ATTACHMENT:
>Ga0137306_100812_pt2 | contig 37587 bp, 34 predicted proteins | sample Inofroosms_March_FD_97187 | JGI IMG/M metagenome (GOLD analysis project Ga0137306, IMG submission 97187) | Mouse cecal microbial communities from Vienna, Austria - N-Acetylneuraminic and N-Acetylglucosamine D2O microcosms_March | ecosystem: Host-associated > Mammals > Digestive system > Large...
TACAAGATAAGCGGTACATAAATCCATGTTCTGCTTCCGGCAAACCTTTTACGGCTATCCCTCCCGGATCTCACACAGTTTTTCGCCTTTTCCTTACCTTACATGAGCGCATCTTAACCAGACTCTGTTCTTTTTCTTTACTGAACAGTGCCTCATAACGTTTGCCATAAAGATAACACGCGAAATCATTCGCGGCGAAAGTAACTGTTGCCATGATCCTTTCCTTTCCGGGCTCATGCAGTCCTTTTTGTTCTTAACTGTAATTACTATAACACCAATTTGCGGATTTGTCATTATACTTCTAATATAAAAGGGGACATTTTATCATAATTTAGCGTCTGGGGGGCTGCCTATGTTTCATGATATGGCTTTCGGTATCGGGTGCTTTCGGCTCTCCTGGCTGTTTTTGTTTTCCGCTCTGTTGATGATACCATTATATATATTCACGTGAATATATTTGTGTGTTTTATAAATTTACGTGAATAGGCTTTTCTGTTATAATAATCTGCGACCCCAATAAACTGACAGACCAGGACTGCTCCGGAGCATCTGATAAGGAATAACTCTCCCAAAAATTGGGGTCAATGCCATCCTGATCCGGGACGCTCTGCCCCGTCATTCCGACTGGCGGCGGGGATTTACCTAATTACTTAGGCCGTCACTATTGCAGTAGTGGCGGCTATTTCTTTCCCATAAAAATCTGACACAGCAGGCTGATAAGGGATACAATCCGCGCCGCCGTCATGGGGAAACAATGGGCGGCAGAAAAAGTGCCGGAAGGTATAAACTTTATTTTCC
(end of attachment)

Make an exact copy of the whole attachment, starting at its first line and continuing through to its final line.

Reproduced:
>Ga0137306_100812_pt2 | contig 37587 bp, 34 predicted proteins | sample Inofroosms_March_FD_97187 | JGI IMG/M metagenome (GOLD analysis project Ga0137306, IMG submission 97187) | Mouse cecal microbial communities from Vienna, Austria - N-Acetylneuraminic and N-Acetylglucosamine D2O microcosms_March | ecosystem: Host-associated > Mammals > Digestive system > Large...
TACAAGATAAGCGGTACATAAATCCATGTTCTGCTTCCGGCAAACCTTTTACGGCTATCCCTCCCGGATCTCACACAGTTTTTCGCCTTTTCCTTACCTTACATGAGCGCATCTTAACCAGACTCTGTTCTTTTTCTTTACTGAACAGTGCCTCATAACGTTTGCCATAAAGATAACACGCGAAATCATTCGCGGCGAAAGTAACTGTTGCCATGATCCTTTCCTTTCCGGGCTCATGCAGTCCTTTTTGTTCTTAACTGTAATTACTATAACACCAATTTGCGGATTTGTCATTATACTTCTAATATAAAAGGGGACATTTTATCATAATTTAGCGTCTGGGGGGCTGCCTATGTTTCATGATATGGCTTTCGGTATCGGGTGCTTTCGGCTCTCCTGGCTGTTTTTGTTTTCCGCTCTGTTGATGATACCATTATATATATTCACGTGAATATATTTGTGTGTTTTATAAATTTACGTGAATAGGCTTTTCTGTTATAATAATCTGCGACCCCAATAAACTGACAGACCAGGACTGCTCCGGAGCATCTGATAAGGAATAACTCTCCCAAAAATTGGGGTCAATGCCATCCTGATCCGGGACGCTCTGCCCCGTCATTCCGACTGGCGGCGGGGATTTACCTAATTACTTAGGCCGTCACTATTGCAGTAGTGGCGGCTATTTCTTTCCCATAAAAATCTGACACAGCAGGCTGATAAGGGATACAATCCGCGCCGCCGTCATGGGGAAACAATGGGCGGCAGAAAAAGTGCCGGAAGGTATAAACTTTATTTTCC